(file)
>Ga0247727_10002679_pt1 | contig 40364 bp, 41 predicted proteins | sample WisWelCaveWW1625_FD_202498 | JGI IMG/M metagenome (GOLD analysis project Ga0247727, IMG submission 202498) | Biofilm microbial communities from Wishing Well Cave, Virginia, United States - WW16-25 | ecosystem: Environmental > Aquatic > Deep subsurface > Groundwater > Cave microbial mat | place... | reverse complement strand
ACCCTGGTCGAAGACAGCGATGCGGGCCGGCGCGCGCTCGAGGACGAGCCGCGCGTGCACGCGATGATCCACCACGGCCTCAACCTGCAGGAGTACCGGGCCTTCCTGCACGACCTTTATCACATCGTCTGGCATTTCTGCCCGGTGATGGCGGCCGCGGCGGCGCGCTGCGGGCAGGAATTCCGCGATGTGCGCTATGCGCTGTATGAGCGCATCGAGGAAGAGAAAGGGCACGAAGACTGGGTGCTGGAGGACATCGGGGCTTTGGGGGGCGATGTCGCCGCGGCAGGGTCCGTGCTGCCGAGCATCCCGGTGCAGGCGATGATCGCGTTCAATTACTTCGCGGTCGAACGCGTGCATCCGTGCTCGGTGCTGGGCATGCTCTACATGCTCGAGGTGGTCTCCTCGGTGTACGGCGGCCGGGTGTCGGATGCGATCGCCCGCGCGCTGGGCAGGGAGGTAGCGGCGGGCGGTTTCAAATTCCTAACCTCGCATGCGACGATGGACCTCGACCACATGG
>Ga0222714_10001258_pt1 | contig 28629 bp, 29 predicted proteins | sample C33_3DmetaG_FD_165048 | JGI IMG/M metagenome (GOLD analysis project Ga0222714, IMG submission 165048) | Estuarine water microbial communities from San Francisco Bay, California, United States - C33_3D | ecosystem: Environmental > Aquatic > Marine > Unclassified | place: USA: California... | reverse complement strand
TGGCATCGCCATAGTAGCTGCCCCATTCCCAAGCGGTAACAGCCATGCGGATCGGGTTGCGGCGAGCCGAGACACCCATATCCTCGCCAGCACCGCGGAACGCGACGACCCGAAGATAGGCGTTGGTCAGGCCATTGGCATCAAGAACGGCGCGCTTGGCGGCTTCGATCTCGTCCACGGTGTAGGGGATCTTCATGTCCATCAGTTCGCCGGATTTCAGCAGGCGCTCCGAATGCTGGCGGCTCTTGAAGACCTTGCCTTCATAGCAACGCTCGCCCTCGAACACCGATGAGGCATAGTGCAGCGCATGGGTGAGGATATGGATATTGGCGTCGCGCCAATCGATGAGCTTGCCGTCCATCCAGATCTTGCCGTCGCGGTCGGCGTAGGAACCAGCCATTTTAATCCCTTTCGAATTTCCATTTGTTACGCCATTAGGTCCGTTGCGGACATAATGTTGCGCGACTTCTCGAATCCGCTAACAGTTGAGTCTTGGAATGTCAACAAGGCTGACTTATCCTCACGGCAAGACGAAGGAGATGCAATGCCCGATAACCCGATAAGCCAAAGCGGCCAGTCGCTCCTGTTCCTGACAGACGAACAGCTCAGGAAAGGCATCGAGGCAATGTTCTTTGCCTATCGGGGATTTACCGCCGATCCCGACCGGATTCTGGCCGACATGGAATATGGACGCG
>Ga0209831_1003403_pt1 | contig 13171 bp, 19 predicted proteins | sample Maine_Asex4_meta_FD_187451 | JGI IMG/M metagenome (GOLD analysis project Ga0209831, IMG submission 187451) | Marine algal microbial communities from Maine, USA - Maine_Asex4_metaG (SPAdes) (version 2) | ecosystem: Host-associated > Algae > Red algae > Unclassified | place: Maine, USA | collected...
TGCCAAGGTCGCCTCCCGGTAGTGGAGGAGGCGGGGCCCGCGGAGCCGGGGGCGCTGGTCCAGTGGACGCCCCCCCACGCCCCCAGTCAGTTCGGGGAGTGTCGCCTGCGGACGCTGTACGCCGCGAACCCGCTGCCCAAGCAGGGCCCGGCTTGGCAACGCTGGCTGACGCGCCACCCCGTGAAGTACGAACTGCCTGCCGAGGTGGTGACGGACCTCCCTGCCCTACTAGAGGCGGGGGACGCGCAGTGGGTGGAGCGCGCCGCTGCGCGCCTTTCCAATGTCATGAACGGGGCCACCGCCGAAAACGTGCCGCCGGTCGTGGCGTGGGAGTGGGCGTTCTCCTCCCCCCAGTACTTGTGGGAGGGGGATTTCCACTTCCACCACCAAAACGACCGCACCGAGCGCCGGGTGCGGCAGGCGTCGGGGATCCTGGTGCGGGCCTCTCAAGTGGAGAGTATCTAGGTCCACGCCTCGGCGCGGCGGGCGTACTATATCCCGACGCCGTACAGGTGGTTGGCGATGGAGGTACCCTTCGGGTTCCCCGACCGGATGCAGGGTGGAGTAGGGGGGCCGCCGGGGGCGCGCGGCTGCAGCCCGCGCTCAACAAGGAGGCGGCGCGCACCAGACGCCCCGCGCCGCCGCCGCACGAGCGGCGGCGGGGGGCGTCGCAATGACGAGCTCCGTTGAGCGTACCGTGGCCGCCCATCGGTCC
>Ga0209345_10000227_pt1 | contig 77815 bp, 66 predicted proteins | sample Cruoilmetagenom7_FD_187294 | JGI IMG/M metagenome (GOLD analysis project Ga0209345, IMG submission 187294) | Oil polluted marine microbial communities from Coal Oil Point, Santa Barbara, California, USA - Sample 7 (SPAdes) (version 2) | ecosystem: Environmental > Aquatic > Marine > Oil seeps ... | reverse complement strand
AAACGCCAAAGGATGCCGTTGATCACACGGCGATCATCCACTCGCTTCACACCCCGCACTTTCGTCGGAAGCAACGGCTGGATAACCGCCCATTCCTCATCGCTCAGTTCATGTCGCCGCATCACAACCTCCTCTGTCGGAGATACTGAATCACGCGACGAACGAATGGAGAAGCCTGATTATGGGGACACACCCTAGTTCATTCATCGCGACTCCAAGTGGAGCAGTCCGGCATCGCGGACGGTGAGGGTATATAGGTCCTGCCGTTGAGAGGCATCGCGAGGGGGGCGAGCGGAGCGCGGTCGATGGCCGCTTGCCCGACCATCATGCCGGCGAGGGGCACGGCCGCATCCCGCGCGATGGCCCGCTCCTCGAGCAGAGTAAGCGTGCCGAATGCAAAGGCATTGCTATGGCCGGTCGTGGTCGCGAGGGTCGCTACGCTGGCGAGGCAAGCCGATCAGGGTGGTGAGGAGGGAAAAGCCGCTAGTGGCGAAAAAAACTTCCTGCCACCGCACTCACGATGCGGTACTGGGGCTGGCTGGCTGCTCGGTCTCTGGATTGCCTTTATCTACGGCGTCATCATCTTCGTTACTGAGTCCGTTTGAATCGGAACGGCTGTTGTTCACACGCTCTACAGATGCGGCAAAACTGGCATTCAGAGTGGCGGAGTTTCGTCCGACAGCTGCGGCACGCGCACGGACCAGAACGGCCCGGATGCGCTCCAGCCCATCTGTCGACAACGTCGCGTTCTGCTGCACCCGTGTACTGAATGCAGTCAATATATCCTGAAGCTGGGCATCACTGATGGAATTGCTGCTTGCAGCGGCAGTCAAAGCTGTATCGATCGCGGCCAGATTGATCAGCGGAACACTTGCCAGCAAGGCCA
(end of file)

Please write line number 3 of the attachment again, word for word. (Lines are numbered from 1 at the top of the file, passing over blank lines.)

>Ga0222714_10001258_pt1 | contig 28629 bp, 29 predicted proteins | sample C33_3DmetaG_FD_165048 | JGI IMG/M metagenome (GOLD analysis project Ga0222714, IMG submission 165048) | Estuarine water microbial communities from San Francisco Bay, California, United States - C33_3D | ecosystem: Environmental > Aquatic > Marine > Unclassified | place: USA: California... | reverse complement strand